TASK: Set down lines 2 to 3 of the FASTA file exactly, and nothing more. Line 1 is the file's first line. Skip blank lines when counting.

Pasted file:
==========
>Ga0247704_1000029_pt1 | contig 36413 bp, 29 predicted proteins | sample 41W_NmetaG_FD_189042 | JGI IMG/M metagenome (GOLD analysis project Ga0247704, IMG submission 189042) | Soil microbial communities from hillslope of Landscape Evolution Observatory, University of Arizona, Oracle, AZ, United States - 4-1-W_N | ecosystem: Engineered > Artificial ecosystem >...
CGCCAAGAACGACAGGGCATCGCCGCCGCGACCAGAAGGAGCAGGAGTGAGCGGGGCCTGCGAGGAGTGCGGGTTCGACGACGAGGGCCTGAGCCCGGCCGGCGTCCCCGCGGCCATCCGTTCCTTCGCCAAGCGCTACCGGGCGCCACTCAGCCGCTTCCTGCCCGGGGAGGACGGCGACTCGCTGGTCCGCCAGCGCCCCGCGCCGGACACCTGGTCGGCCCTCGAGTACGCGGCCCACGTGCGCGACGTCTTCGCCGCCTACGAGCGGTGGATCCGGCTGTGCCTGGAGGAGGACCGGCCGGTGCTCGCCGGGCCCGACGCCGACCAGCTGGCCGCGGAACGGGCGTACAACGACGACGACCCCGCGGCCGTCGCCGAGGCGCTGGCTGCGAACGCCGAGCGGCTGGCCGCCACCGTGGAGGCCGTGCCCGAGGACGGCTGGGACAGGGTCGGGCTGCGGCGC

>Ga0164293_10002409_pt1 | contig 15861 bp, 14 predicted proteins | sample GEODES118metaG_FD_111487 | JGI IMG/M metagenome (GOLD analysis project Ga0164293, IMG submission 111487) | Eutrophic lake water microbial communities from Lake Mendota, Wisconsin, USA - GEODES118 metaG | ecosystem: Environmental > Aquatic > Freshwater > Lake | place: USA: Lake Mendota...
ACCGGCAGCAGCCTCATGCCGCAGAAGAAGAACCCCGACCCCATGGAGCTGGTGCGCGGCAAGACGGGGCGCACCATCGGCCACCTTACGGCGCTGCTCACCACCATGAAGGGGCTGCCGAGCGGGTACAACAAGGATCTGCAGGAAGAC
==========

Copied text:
CGCCAAGAACGACAGGGCATCGCCGCCGCGACCAGAAGGAGCAGGAGTGAGCGGGGCCTGCGAGGAGTGCGGGTTCGACGACGAGGGCCTGAGCCCGGCCGGCGTCCCCGCGGCCATCCGTTCCTTCGCCAAGCGCTACCGGGCGCCACTCAGCCGCTTCCTGCCCGGGGAGGACGGCGACTCGCTGGTCCGCCAGCGCCCCGCGCCGGACACCTGGTCGGCCCTCGAGTACGCGGCCCACGTGCGCGACGTCTTCGCCGCCTACGAGCGGTGGATCCGGCTGTGCCTGGAGGAGGACCGGCCGGTGCTCGCCGGGCCCGACGCCGACCAGCTGGCCGCGGAACGGGCGTACAACGACGACGACCCCGCGGCCGTCGCCGAGGCGCTGGCTGCGAACGCCGAGCGGCTGGCCGCCACCGTGGAGGCCGTGCCCGAGGACGGCTGGGACAGGGTCGGGCTGCGGCGC

>Ga0164293_10002409_pt1 | contig 15861 bp, 14 predicted proteins | sample GEODES118metaG_FD_111487 | JGI IMG/M metagenome (GOLD analysis project Ga0164293, IMG submission 111487) | Eutrophic lake water microbial communities from Lake Mendota, Wisconsin, USA - GEODES118 metaG | ecosystem: Environmental > Aquatic > Freshwater > Lake | place: USA: Lake Mendota...